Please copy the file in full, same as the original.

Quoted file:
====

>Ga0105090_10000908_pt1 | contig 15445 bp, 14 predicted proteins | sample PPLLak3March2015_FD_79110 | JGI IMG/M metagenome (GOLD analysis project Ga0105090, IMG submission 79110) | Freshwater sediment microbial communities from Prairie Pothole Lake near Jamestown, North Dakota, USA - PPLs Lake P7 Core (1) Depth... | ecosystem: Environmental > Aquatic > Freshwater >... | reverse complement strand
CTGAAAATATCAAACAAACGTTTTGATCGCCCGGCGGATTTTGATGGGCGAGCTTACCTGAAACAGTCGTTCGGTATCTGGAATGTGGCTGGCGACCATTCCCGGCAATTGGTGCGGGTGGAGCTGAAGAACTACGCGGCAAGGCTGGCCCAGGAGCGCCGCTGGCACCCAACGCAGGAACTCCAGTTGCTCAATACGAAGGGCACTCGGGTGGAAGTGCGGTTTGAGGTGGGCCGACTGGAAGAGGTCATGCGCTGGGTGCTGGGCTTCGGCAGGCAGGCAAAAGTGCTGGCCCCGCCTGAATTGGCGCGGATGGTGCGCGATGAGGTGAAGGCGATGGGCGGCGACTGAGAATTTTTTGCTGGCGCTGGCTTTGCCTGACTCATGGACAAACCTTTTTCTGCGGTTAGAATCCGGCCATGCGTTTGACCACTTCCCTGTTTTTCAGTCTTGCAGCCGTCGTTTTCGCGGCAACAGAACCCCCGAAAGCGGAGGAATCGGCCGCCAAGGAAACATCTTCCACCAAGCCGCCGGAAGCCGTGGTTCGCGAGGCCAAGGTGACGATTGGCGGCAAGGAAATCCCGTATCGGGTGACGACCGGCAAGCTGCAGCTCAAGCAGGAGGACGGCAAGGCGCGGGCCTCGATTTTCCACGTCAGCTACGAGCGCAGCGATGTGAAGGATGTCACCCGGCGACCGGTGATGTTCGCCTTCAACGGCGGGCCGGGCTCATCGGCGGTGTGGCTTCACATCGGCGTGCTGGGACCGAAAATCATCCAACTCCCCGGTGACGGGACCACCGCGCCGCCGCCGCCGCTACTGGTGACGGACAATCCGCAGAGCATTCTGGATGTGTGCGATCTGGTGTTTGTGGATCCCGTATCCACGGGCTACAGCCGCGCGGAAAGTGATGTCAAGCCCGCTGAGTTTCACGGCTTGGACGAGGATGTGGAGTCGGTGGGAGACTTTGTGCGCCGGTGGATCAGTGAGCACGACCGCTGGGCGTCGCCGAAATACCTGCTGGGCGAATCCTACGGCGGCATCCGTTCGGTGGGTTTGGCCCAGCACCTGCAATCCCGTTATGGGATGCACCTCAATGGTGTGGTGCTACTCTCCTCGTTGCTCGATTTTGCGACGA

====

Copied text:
>Ga0105090_10000908_pt1 | contig 15445 bp, 14 predicted proteins | sample PPLLak3March2015_FD_79110 | JGI IMG/M metagenome (GOLD analysis project Ga0105090, IMG submission 79110) | Freshwater sediment microbial communities from Prairie Pothole Lake near Jamestown, North Dakota, USA - PPLs Lake P7 Core (1) Depth... | ecosystem: Environmental > Aquatic > Freshwater >... | reverse complement strand
CTGAAAATATCAAACAAACGTTTTGATCGCCCGGCGGATTTTGATGGGCGAGCTTACCTGAAACAGTCGTTCGGTATCTGGAATGTGGCTGGCGACCATTCCCGGCAATTGGTGCGGGTGGAGCTGAAGAACTACGCGGCAAGGCTGGCCCAGGAGCGCCGCTGGCACCCAACGCAGGAACTCCAGTTGCTCAATACGAAGGGCACTCGGGTGGAAGTGCGGTTTGAGGTGGGCCGACTGGAAGAGGTCATGCGCTGGGTGCTGGGCTTCGGCAGGCAGGCAAAAGTGCTGGCCCCGCCTGAATTGGCGCGGATGGTGCGCGATGAGGTGAAGGCGATGGGCGGCGACTGAGAATTTTTTGCTGGCGCTGGCTTTGCCTGACTCATGGACAAACCTTTTTCTGCGGTTAGAATCCGGCCATGCGTTTGACCACTTCCCTGTTTTTCAGTCTTGCAGCCGTCGTTTTCGCGGCAACAGAACCCCCGAAAGCGGAGGAATCGGCCGCCAAGGAAACATCTTCCACCAAGCCGCCGGAAGCCGTGGTTCGCGAGGCCAAGGTGACGATTGGCGGCAAGGAAATCCCGTATCGGGTGACGACCGGCAAGCTGCAGCTCAAGCAGGAGGACGGCAAGGCGCGGGCCTCGATTTTCCACGTCAGCTACGAGCGCAGCGATGTGAAGGATGTCACCCGGCGACCGGTGATGTTCGCCTTCAACGGCGGGCCGGGCTCATCGGCGGTGTGGCTTCACATCGGCGTGCTGGGACCGAAAATCATCCAACTCCCCGGTGACGGGACCACCGCGCCGCCGCCGCCGCTACTGGTGACGGACAATCCGCAGAGCATTCTGGATGTGTGCGATCTGGTGTTTGTGGATCCCGTATCCACGGGCTACAGCCGCGCGGAAAGTGATGTCAAGCCCGCTGAGTTTCACGGCTTGGACGAGGATGTGGAGTCGGTGGGAGACTTTGTGCGCCGGTGGATCAGTGAGCACGACCGCTGGGCGTCGCCGAAATACCTGCTGGGCGAATCCTACGGCGGCATCCGTTCGGTGGGTTTGGCCCAGCACCTGCAATCCCGTTATGGGATGCACCTCAATGGTGTGGTGCTACTCTCCTCGTTGCTCGATTTTGCGACGA